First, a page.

Compression Ratio — An Explanation As It Relates To Textron Lycoming Engines

We aren’t attempting to make mechanics out of pilots by writing about compression ratio in aircraft engines, but we desire to help both groups by providing a simplified description as it relates to our engines.

In order to gain a reasonable amount of work from an internal combustion engine, we must compress the fuel/air mixture during each power stroke. The fuel/air charge in the cylinder can be compared to a coil spring in that the more it is compressed, (within limits), the more work it is potentially capable of doing.

Engineering tells us that the compression ratio of an engine is a comparison of the volume of space in a cylinder when the piston is at the bottom of the stroke to the volume of space when the piston is at the top of the stroke. For example, if there are 140 cubic inches of space in the cylinder when the piston is at the bottom and 20 cubic inches of space when the piston is at the top of the stroke, the compression ratio would be 140 to 20 or usually represented at 7:1.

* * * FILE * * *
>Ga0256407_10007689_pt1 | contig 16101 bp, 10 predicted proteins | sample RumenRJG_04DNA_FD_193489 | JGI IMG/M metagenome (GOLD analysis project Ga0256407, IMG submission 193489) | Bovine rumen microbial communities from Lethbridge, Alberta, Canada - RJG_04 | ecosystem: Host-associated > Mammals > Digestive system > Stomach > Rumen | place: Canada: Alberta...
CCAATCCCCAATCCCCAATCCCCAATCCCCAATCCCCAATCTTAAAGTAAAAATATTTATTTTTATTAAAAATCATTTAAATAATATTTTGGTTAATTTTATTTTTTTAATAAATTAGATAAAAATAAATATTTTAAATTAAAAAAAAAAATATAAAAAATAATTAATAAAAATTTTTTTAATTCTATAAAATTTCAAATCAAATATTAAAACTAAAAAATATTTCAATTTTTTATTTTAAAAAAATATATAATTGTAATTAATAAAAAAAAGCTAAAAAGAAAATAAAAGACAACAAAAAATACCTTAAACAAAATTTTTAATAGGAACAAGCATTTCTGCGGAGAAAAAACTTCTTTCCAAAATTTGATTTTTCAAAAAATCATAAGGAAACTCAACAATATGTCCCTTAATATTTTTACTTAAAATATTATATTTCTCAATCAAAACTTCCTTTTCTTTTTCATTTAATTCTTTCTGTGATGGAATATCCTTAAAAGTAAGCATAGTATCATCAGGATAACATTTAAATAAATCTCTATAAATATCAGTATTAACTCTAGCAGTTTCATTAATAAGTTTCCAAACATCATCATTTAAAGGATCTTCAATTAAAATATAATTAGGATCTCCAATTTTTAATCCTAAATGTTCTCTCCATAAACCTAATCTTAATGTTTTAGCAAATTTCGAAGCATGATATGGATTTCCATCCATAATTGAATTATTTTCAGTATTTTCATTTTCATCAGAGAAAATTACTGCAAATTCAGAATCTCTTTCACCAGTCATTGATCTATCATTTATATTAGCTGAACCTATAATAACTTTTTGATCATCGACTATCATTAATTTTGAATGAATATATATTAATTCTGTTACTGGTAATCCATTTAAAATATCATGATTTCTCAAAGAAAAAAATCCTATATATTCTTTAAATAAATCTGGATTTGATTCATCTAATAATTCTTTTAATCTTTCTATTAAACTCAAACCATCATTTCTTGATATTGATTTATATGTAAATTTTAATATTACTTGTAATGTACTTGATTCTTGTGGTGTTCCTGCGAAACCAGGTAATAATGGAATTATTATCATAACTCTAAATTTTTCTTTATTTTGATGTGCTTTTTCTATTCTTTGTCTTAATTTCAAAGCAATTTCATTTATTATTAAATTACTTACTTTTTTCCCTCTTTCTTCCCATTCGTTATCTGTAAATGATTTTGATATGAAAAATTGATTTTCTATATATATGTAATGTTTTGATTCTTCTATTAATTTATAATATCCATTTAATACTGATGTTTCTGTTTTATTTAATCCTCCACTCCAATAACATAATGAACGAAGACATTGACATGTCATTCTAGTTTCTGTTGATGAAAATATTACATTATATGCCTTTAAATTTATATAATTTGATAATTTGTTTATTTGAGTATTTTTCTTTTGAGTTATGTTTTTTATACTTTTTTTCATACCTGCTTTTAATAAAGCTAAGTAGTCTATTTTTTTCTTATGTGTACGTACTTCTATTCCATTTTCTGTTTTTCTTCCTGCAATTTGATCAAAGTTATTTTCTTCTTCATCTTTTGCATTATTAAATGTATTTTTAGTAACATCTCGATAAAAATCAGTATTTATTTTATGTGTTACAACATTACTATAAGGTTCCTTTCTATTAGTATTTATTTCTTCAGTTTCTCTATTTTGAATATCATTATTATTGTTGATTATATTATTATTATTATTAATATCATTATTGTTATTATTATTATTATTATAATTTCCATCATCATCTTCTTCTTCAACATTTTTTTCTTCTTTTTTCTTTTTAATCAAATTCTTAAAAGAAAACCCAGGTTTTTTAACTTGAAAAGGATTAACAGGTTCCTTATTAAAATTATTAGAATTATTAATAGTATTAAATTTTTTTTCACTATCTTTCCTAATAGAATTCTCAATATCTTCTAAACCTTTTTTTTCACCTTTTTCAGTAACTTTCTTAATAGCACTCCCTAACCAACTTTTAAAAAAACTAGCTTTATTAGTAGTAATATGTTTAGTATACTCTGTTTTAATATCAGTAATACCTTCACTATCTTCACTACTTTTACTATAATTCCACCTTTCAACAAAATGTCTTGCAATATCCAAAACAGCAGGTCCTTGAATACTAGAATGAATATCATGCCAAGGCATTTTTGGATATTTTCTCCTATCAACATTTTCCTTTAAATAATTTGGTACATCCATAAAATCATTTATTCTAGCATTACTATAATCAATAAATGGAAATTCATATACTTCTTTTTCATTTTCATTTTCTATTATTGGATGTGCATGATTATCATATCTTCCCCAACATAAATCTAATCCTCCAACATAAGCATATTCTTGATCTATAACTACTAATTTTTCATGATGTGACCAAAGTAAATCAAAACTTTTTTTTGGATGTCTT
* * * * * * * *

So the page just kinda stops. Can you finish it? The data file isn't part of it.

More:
Although we can create a more efficient engine by increasing the compression ratio, there are limits and a compromise is needed. If the pressure is too high, premature ignition will occur and produce overheating. Compression ratio is a controlling factor in the maximum horsepower developed by an engine, but it is limited by present day fuel grades and the high engine speeds and manifold pressures required for takeoff.

Our normally aspirated engines are generally categorized as either low-compression or high-compression powerplants. In surveying the complete range of all Lycoming engine models, we note that compression ratios vary all the way from a low 6.5:1 to a high of 10:1. Engineering has generally established the low-compression group as those with a compression ratio of 6.5:1 to 7.9:1; and the high- compression group from 8:1 and higher.

All Lycoming engines in the high-compression category require a minimum of Grade 100LL (blue) or 100/130 (green) octane, FAA approved aviation fuel, and nothing less. With high-compression engines we must stress the importance of the manufacturer’s recommendations as outlined in the Engine Operator’s Manual or in the Pilot’s Operating Handbook. These engines require not only the correct fuel, but the proper oil, precise timing and a good air filter. All are very important in order to protect this high performance powerplant.